A security guard brought proceedings against an occupier of commercial premises, the security provider and the insurer of his deregistered labour-hire company for psychiatric injury resulting from criminal conduct of an intruder during a break-in.
- Occupier, contractor and employer’s liability for psychiatric injuries resulting from criminal acts of third party.
- Obvious risk in confronting criminal intruder and voluntary assumption of risk.
The plaintiff was a security guard at commercial premises when he saw on a CCTV monitor what appeared to be a person breaking into the premises. The plaintiff went to investigate and when he saw the intruder, identified himself as a security guard. The intruder was holding an axe and said to the plaintiff "I’m going to kill you". The plaintiff fled to the control room and called police who apprehended the intruder. The plaintiff claimed that as a result of the incident he suffered psychological injury. He issued proceedings against the occupier of the premises (SPG), the security services provider (BPG), and the Nominal Insurer (for the deregistered former employer of the plaintiff).
The decision at trial
The court found that BPG had issued the plaintiff a number of manuals which incorporated instructions for security personnel to stay away from intruders, call the police and wait in a safe place until police arrived. The defendants argued that the risk of injury to a person confronting an intruder was an obvious risk and that the plaintiff, acting in the way he did, voluntarily assumed this risk. The court found that the plaintiff acted in a manner contrary to the instructions given and was aware that his actions were inherently dangerous to his own safety and that there was a risk he might sustain injury as a consequence.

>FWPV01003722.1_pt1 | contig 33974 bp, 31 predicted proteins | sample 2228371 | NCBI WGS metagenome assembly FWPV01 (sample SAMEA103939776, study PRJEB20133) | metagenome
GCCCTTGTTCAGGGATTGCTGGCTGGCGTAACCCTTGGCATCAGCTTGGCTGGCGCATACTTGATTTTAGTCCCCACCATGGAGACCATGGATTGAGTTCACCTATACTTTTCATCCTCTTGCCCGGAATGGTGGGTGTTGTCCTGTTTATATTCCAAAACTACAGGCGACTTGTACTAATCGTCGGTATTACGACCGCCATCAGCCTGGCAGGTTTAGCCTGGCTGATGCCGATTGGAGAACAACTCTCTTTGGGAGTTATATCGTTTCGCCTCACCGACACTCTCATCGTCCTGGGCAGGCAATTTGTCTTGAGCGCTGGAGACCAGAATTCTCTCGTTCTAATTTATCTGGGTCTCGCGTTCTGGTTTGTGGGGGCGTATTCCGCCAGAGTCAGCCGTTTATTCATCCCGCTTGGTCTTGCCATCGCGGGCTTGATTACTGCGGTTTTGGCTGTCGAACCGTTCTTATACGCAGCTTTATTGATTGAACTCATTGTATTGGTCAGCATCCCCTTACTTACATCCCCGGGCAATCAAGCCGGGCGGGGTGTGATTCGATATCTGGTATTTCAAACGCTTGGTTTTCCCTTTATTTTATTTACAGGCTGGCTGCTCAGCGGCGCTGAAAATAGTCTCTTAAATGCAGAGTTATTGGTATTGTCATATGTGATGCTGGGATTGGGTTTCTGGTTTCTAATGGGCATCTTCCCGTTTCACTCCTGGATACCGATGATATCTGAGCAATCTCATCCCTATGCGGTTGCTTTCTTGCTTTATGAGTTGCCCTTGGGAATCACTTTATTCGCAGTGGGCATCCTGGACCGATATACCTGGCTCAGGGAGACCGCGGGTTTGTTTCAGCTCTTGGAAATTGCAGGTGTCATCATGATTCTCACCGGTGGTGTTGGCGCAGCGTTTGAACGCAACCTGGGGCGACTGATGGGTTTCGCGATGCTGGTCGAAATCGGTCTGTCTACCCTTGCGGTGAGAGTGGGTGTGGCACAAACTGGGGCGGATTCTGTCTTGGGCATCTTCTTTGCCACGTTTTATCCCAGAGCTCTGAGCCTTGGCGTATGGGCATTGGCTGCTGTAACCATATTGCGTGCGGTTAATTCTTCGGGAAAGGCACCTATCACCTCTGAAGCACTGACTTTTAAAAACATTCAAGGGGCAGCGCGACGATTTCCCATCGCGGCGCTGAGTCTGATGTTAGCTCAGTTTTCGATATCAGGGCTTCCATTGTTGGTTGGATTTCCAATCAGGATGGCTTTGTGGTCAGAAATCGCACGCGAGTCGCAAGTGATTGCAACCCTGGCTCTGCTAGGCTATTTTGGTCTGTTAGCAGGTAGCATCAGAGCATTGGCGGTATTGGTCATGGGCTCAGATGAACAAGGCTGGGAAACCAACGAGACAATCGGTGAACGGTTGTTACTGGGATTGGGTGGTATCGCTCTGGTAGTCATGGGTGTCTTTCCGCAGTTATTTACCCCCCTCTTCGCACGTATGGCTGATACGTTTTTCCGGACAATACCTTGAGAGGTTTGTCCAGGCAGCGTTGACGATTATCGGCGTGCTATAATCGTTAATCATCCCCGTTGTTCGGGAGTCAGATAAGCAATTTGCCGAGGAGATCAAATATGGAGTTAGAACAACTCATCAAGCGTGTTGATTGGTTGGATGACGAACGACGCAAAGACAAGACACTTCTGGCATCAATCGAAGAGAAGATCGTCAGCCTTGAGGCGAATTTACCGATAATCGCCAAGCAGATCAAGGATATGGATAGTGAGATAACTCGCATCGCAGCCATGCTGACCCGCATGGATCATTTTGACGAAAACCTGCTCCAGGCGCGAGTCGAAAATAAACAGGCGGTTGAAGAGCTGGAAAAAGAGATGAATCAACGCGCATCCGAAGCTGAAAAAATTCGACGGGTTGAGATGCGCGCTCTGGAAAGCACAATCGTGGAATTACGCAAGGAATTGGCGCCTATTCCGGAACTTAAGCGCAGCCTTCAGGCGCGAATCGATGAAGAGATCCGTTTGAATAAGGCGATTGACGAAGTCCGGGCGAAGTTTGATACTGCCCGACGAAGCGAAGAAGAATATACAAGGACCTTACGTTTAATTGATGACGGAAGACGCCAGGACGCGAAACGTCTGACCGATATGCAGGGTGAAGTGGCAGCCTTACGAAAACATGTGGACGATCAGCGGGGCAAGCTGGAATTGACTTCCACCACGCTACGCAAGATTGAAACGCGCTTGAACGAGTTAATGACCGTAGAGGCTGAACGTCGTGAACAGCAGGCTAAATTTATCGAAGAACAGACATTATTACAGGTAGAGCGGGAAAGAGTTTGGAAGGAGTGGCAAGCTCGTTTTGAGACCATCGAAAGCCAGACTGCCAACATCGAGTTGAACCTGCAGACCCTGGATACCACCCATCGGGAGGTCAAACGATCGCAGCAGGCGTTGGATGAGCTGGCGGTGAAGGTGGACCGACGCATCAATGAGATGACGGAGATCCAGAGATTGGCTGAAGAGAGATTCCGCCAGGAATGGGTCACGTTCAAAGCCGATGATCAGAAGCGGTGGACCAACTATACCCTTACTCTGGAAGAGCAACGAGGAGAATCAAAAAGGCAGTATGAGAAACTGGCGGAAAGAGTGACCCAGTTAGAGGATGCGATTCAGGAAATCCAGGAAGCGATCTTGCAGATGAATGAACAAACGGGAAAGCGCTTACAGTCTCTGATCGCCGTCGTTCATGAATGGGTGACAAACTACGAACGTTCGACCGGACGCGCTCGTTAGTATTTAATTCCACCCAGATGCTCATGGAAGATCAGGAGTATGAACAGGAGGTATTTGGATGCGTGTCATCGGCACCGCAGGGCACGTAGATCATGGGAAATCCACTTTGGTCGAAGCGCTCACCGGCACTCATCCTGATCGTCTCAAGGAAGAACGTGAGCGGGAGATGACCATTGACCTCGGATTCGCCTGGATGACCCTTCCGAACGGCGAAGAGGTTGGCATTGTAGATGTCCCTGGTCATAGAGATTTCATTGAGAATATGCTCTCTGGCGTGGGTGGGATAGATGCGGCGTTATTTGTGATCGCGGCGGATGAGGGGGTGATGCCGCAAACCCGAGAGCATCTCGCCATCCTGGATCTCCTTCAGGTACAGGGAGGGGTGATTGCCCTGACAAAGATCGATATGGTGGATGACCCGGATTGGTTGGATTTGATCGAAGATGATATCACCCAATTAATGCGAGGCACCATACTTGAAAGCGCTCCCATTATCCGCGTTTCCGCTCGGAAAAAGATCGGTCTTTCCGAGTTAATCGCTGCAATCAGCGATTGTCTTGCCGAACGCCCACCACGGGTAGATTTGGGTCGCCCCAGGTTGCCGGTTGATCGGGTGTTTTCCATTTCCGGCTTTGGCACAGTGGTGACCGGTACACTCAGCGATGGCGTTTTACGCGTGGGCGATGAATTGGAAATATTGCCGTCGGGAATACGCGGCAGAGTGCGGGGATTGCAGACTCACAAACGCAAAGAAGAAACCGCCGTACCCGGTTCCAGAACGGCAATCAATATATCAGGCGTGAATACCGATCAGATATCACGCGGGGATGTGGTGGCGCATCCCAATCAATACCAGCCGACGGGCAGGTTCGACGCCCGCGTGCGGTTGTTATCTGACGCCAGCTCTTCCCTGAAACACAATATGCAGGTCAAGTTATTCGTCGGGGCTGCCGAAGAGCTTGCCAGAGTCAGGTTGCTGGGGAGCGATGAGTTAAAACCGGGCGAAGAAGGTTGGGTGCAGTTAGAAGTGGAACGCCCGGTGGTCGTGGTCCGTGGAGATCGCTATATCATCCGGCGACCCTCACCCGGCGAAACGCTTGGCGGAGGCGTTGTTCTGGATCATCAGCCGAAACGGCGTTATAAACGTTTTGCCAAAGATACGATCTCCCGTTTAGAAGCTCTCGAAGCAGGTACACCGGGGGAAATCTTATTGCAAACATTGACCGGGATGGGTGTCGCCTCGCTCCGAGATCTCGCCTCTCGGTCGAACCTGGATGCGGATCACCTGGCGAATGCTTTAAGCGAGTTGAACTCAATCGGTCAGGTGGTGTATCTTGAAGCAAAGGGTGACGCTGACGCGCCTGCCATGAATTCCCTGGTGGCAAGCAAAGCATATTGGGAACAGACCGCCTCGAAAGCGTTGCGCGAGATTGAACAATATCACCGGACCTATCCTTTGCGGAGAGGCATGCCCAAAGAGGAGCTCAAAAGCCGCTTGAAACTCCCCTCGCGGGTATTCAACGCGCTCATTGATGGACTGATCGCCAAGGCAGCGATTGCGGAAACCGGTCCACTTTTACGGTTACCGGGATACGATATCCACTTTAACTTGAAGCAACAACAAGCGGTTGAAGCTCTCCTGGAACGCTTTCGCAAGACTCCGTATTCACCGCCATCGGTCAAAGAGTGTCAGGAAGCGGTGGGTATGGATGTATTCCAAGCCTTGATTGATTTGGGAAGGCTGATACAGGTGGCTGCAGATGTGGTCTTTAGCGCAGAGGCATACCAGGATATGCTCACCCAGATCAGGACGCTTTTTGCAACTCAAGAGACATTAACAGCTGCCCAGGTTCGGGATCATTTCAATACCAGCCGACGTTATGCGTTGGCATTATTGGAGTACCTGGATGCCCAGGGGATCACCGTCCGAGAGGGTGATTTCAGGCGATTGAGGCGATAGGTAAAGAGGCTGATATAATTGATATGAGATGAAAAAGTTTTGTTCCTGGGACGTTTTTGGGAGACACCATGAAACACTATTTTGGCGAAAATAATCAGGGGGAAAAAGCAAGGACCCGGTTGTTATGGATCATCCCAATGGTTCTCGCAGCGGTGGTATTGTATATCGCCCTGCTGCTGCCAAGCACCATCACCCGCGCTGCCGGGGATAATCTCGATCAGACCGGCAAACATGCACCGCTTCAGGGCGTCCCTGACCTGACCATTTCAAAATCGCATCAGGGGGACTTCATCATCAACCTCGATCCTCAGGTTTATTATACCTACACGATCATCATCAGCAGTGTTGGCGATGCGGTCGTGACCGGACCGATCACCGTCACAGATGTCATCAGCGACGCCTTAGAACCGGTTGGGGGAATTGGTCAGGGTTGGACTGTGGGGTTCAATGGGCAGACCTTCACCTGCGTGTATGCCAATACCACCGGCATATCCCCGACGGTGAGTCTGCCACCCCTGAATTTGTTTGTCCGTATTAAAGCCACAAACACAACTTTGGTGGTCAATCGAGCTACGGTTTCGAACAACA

Fundamentally, the plaintiff’s case failed as the court found that it was not reasonably foreseeable that the plaintiff would suffer psychiatric illness in the circumstances where the plaintiff acted contrary to his training as a security guard and the instructions he was given regarding the system of work.
The court found that the occupier did not owe a duty of care to protect the plaintiff from the risk of harm by a third party. BPG owed an extended duty of care to the plaintiff by virtue of its role in contracting security services and exercising control over the plaintiff’s system of work. However, BPG were found not to have breached its duty of care as the evidence revealed the plaintiff had been properly trained regarding break-ins.
It was accepted that the plaintiff’s employer owed the plaintiff a non-delegable duty of care. However, it was found that the employer had not breached its duty of care and had provided a safe system of work in that it had ensured the plaintiff was properly trained and instructed.
Implications for you
This case serves as a reminder to employers and contractors to ensure staff are appropriately trained for the risks they may encounter in the course of their employment. Despite the general principle that a person will not be liable in negligence for failing to protect against the criminal actions of another, appropriate policies and comprehensive training may still be required in cases of an employer and employee relationship.